There’s no polite way of putting this. The house is a pigsty. Maureen warned me about the state some people leave their houses in, but this really is disgusting. I don’t understand why you wouldn’t at least have a bit of a tidy up, if you really wanted to sell the house. Not to mention get a good price for it. The sink is full to the brim with dirty dishes, and the floor needs a good clean. There’s a heap of clean clothes on the draining board next to an iron and a terrible musty smell in both bedrooms. I hope Mr. and Mrs. Rutland have a good imagination and can see through the mess. They were so keen on the phone but the house doesn’t look anything like it does in the photos. I wouldn’t be surprised if they just walked straight out again. Oh God, I so want to make this sale. I really want to go back and tell Simon I’ve taken an offer on the back of my very first solo viewing. I check my watch again. I’ve still got twenty minutes before they arrive. I’m going to have a quick tidy up.

I find the Hoover under the stairs and whiz round. It makes a huge difference and I’m quite encouraged. Next, I roll up my sleeves and tackle the washing up, before putting everything away and polishing the granite work surfaces till they gleam. Wow! The kitchen looks so much better! Upstairs, I fling open the windows while I make the beds and wipe round the bathroom. I find some cushions in the airing cupboard and scatter them artfully on the master bed. It looks quite inviting now. I haven’t really got time to tackle the ironing, but I fold it neatly and stack it in the utility room. There! The house looks fantastic. It’s amazing what a few minutes’ housework can do. It’s funny how much more satisfying it can be cleaning someone else’s house. It’s taken me a bit longer than I thought, but the Rutlands are late anyway. In fact, they’re nearly ten minutes late. I hope they turn up, especially after I’ve been to all this trouble. The house still smells a bit.  I wonder if it’s too late to make some bread…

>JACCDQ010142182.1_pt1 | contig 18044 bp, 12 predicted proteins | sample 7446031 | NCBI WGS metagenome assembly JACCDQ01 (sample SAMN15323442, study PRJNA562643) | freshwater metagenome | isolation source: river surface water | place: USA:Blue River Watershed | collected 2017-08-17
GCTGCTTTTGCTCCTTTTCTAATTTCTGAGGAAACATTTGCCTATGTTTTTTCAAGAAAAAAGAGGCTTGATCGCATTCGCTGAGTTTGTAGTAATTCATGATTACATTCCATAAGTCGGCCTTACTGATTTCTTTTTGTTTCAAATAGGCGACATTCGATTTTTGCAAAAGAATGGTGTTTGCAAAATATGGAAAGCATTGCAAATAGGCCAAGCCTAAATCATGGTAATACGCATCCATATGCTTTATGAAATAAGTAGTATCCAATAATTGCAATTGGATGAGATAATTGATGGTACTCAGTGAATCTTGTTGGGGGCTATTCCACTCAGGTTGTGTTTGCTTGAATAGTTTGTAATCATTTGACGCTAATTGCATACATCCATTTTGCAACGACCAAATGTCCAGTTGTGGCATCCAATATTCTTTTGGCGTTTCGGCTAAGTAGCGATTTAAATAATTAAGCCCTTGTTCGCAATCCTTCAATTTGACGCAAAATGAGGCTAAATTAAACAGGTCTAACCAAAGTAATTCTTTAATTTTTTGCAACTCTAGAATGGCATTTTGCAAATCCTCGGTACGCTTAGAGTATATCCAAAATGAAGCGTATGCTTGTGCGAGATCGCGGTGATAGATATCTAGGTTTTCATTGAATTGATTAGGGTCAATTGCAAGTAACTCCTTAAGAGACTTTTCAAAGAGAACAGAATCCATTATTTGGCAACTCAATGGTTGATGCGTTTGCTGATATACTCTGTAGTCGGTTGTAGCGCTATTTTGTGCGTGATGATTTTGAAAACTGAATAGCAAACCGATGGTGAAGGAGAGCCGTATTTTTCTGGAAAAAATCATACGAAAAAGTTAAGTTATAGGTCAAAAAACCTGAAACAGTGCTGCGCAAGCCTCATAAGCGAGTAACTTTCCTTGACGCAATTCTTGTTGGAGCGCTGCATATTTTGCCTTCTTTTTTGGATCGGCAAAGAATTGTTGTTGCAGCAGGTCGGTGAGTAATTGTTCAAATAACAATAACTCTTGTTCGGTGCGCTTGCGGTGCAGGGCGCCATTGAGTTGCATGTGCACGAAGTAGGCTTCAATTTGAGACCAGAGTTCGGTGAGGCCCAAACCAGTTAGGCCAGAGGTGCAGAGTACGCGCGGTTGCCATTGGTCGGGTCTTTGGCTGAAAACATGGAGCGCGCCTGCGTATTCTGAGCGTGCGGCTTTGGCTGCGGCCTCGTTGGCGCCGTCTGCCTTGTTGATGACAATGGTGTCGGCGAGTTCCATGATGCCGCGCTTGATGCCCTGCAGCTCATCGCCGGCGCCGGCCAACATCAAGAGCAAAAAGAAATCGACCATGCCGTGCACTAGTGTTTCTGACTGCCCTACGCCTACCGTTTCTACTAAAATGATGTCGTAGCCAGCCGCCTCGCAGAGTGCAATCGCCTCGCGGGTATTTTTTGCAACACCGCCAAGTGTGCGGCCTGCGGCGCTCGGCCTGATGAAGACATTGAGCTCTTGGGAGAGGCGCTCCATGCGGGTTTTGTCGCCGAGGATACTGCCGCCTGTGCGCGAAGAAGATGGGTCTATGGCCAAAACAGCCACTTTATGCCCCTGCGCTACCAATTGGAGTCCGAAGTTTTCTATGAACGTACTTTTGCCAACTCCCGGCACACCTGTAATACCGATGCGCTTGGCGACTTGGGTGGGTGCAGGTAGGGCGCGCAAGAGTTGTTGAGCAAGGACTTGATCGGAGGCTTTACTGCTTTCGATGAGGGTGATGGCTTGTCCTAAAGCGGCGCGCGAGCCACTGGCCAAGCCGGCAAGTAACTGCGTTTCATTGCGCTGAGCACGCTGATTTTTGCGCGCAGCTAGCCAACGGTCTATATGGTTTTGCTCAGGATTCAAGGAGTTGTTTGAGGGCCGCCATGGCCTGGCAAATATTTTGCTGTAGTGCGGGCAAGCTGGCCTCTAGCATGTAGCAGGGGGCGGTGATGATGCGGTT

My phone rings. It’s Maureen wanting to know where I am.

‘The Rutlands have rung the office twice. They’ve been waiting outside for nearly quarter of an hour. Apparently they’ve been ringing the doorbell but there’s no reply.’

Typical. Not only does the lock not work, but the doorbell’s broken too. Honestly, how do these people ever expect to sell their houses?

‘Thanks Maureen, I’ll go and get the door now.’

I open the front door with a welcoming smile. There’s no-one there. Maybe they’ve given up and gone home. I’m just about to shut the door when I suddenly notice that next to the number 9 is a chipped bit of paint where another number used to be. I look up, and see a couple standing outside a house across the street. The woman’s got long blonde hair tied back in a loose ponytail. She’s wearing a green military-style coat and is holding hands with a tall dark-haired man in a big fleecy jumper who is looking at his watch. The house they’re standing next to is just like all the other houses in the street, except there’s a For Sale sign fixed to the front gate.




A Hallow & Reed For Sale sign.

 

 

END

 

Clare Mackintosh asserts the moral right to be identified as the author of this work